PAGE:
The whole is greater than the sum of its parts?
Not so when it comes to fractional ownership of recreation property, especially for families sharing a place they could not afford – or find the time to occupy – by themselves.
Michael Burns, who grew up in the timeshare industry, formed Private Residents Resorts in 1999 and now is marketing a $300,000 fractional model in Sun Valley, Idaho, and a new $100,000 model in McCall, Idaho. Both projects provide a one-eighth deeded interest in the property. More destinations are planned for Mexico, Hawaii and the San Juan Islands.
Fractional ownership combines traditional, full-time ownership with the affordability of timesharing and the services and amenities of vacationing at a resort hotel. These properties are usually located in international, national and regional destination resorts and sold in interests ranging from one-quarter to one-twelfth shares.
Fractionals are viewed as an alternative to second home “whole ownership” where actual use can be four to six weeks a year. The typical buyer is a couple in their mid-50s, and their children are typically out of the home or off to college.
“These people have the discretionary funds for a true second home,” Burns said. “But what is driving them is that the qualitative aspects are as compelling as the quantitative. While the economics have to make sense, we have provided everything they potentially would want and need in a turnkey operation. They don’t have to worry about preparing it for winter or getting it ready for summer. Our management team does all of that.”
While timeshare loyalists argue that more time and different seasonal time can easily be purchased or traded for, fractional officials say the difference between the two leisure offerings goes far beyond obtaining keys for winter skiing and summer sailing. They believe the possibility of actually gaining appreciation is far greater with a fractional than with timeshare ownership. While fractional resales have been relatively few so far, the number of resale timeshares on the market is enormous. In many cases, the return on a timeshare can be 20 cents on the dollar.
“We explain our product as a second home in a destination that you frequent,” Burns said. “Timesharing is more of a prepaid vacation-use product. We sell far fewer buyers into fractional ownership than you would a timeshare. That pushes down the marketing costs so that you can divert more funds back into the product.”
The market for second homes and fractional ownership will most likely rise for the next decade as consumers seek alternative avenues to the conventional financial markets. In addition, a recent AARP report showed the top 25 percent of the baby boomer group has a median income of $100,000 and a median net worth of $360,000, putting them well ahead at this stage than the previous generation.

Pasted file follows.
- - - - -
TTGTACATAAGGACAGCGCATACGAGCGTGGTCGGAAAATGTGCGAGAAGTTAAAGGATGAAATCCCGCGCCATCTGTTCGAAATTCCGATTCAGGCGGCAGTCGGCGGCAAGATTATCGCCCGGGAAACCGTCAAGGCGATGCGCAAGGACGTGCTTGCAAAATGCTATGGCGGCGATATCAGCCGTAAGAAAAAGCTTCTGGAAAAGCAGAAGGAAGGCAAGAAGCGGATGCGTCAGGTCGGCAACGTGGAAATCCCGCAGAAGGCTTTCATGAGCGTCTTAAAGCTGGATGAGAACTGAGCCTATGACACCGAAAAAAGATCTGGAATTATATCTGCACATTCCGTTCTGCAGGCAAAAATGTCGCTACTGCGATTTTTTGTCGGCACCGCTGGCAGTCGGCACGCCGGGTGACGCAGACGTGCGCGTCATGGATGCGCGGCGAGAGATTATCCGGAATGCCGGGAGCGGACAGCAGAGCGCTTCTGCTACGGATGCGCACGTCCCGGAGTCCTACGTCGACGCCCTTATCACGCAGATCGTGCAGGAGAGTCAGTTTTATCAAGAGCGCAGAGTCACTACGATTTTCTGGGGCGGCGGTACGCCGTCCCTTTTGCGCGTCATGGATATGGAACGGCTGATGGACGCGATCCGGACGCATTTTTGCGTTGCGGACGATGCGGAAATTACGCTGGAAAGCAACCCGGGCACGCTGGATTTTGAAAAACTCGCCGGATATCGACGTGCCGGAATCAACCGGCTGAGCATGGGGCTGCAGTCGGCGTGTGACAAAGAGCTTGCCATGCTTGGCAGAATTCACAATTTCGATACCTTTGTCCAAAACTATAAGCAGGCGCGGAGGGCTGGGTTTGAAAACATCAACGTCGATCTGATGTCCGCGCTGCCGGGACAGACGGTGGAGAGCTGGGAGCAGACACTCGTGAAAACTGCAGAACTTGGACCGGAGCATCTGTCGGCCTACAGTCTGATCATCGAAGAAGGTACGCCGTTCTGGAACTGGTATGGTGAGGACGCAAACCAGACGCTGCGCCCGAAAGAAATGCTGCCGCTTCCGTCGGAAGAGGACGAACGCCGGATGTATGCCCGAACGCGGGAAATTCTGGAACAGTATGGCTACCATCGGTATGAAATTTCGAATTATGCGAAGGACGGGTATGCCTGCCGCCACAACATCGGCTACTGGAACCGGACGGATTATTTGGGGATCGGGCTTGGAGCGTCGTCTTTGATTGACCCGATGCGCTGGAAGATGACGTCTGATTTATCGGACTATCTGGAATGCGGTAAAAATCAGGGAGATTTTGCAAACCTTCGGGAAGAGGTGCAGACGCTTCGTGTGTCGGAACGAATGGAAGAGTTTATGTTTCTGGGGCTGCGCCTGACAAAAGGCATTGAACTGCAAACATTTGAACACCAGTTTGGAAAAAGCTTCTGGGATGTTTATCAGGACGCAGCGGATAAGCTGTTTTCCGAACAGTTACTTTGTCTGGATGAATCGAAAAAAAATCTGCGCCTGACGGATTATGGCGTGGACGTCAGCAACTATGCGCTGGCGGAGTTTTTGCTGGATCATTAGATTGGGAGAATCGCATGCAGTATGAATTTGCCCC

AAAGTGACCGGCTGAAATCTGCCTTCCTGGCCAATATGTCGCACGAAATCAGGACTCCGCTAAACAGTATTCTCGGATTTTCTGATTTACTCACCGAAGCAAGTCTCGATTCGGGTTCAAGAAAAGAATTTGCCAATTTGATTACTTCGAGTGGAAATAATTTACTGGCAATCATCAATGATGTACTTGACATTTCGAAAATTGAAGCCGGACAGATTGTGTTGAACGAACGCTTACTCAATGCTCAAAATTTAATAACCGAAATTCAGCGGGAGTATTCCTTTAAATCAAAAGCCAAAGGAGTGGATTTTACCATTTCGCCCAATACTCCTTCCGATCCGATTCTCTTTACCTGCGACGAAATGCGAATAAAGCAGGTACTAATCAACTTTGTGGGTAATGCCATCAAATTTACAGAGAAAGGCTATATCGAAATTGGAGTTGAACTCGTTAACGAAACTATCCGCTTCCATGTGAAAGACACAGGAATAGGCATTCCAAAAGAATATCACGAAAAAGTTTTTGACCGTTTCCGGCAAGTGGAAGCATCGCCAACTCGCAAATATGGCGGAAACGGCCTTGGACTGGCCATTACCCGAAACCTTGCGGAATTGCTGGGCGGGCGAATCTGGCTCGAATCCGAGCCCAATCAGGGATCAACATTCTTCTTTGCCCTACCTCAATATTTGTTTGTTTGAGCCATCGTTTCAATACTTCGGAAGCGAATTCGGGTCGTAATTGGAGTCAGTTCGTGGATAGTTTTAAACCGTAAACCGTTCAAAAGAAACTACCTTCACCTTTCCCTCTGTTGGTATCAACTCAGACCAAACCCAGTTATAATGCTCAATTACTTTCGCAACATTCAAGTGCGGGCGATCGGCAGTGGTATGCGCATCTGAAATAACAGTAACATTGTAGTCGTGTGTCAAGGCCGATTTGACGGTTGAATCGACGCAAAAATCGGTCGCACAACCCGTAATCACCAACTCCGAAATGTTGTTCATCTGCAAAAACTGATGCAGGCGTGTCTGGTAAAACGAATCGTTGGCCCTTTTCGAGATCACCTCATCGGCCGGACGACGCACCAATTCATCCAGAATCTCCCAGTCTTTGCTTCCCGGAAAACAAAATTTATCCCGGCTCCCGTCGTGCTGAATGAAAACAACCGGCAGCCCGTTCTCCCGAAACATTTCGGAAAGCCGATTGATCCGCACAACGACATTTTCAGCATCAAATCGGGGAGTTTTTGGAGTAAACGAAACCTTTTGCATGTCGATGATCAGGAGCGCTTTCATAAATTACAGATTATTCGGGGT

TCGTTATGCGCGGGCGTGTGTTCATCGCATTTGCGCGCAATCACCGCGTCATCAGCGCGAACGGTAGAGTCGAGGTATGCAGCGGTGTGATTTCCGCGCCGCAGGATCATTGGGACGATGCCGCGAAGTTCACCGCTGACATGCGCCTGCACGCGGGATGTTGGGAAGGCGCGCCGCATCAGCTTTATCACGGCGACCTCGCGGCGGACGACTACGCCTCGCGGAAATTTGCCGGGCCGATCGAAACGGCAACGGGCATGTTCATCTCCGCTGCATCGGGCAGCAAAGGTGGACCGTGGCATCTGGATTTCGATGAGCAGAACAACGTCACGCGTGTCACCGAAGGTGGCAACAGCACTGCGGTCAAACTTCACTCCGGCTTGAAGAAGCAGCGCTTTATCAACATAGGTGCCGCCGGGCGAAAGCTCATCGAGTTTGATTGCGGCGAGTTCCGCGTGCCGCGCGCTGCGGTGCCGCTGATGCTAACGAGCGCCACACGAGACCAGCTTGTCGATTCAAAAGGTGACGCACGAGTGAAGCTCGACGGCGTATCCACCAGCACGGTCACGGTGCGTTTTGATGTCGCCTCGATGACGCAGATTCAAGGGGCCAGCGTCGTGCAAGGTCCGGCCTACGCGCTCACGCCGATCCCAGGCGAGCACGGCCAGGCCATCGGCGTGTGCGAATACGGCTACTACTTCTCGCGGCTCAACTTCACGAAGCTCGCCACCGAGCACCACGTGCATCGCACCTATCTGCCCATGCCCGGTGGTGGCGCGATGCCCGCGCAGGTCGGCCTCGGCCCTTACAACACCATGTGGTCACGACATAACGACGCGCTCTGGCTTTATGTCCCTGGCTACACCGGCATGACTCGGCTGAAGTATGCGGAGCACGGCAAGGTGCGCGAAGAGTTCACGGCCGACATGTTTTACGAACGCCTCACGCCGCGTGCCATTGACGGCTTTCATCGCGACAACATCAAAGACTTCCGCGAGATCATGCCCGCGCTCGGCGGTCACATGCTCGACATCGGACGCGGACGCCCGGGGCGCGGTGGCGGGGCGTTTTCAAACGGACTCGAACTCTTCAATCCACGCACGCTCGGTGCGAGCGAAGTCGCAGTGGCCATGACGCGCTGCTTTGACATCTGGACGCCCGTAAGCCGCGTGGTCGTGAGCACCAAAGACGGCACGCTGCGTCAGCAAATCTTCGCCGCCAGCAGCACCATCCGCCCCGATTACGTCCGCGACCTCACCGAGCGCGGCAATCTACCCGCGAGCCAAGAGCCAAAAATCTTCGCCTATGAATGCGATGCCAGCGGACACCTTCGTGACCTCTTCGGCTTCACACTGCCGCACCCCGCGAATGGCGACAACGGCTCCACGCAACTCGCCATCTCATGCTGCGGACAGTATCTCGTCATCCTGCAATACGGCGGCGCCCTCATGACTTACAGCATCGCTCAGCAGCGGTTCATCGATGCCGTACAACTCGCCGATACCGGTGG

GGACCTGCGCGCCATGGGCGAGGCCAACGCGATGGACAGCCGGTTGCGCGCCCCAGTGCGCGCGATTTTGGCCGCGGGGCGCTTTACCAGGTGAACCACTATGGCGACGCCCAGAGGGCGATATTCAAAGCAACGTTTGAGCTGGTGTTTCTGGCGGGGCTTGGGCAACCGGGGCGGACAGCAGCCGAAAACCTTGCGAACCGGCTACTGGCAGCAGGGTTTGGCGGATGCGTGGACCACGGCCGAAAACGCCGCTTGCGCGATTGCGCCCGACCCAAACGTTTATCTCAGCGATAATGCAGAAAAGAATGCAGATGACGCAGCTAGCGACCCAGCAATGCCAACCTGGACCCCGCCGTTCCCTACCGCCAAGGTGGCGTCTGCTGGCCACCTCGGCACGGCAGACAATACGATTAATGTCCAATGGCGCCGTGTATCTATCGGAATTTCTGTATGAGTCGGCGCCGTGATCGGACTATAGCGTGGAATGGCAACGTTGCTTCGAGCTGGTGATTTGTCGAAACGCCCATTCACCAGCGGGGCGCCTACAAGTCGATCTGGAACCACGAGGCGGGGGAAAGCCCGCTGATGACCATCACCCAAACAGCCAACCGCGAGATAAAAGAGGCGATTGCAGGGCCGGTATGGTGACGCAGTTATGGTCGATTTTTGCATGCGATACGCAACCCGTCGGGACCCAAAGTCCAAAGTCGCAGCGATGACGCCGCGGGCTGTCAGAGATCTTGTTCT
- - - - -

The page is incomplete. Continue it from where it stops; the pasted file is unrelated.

According to the National Association of Home Builders, one-fourth of home buyers aged 50 and older are paying more for the home of their golden years than for their previous house. In addition, they are healthier and wealthier than their parents were heading into retirement, according to Seniors Research Group, a subsidiary of J. Walter Thompson Worldwide.
Burns was born in the Pacific Northwest and received a political science degree from the University of Washington in 1978. In 1975, he graduated from the University of Pennsylvania’s Wharton School Executive Business Development Program.
He also lived the early days of timesharing. His grandfather worked for the old Mount Baker Recreation Co. near the Washington State-Canadian border when the mountain’s first chair lift was installed. His family purchased an old forest service cabin, made some needed repairs, and shared the place with five other families during the winter ski season. His father took the concept a huge step further, starting Vacation Internationale in 1974.
Burns went to work for points-based Vacation Internationale in 1978 and five years later joined Marriott Hotels and Resorts as director of marketing for the company’s new timeshare properties in Orlando, Fla. In 1989, he was recruited by the Walt Disney Co. to create its new timeshare division, overseeing what would eventually become the Disney Vacation Club. He returned to Vacation Internationale as president and COO in 1996 before starting Private Residence Resorts three years later.
What goes around comes around, even in fractional portions.
Tom Kelly’s new book “How a Second Home Can Be Your Best Investment” (McGraw-Hill) was written with John Tuccillo, former chief economist for the National Association of Realtors. Tom can be reached at firstname.lastname@example.org.
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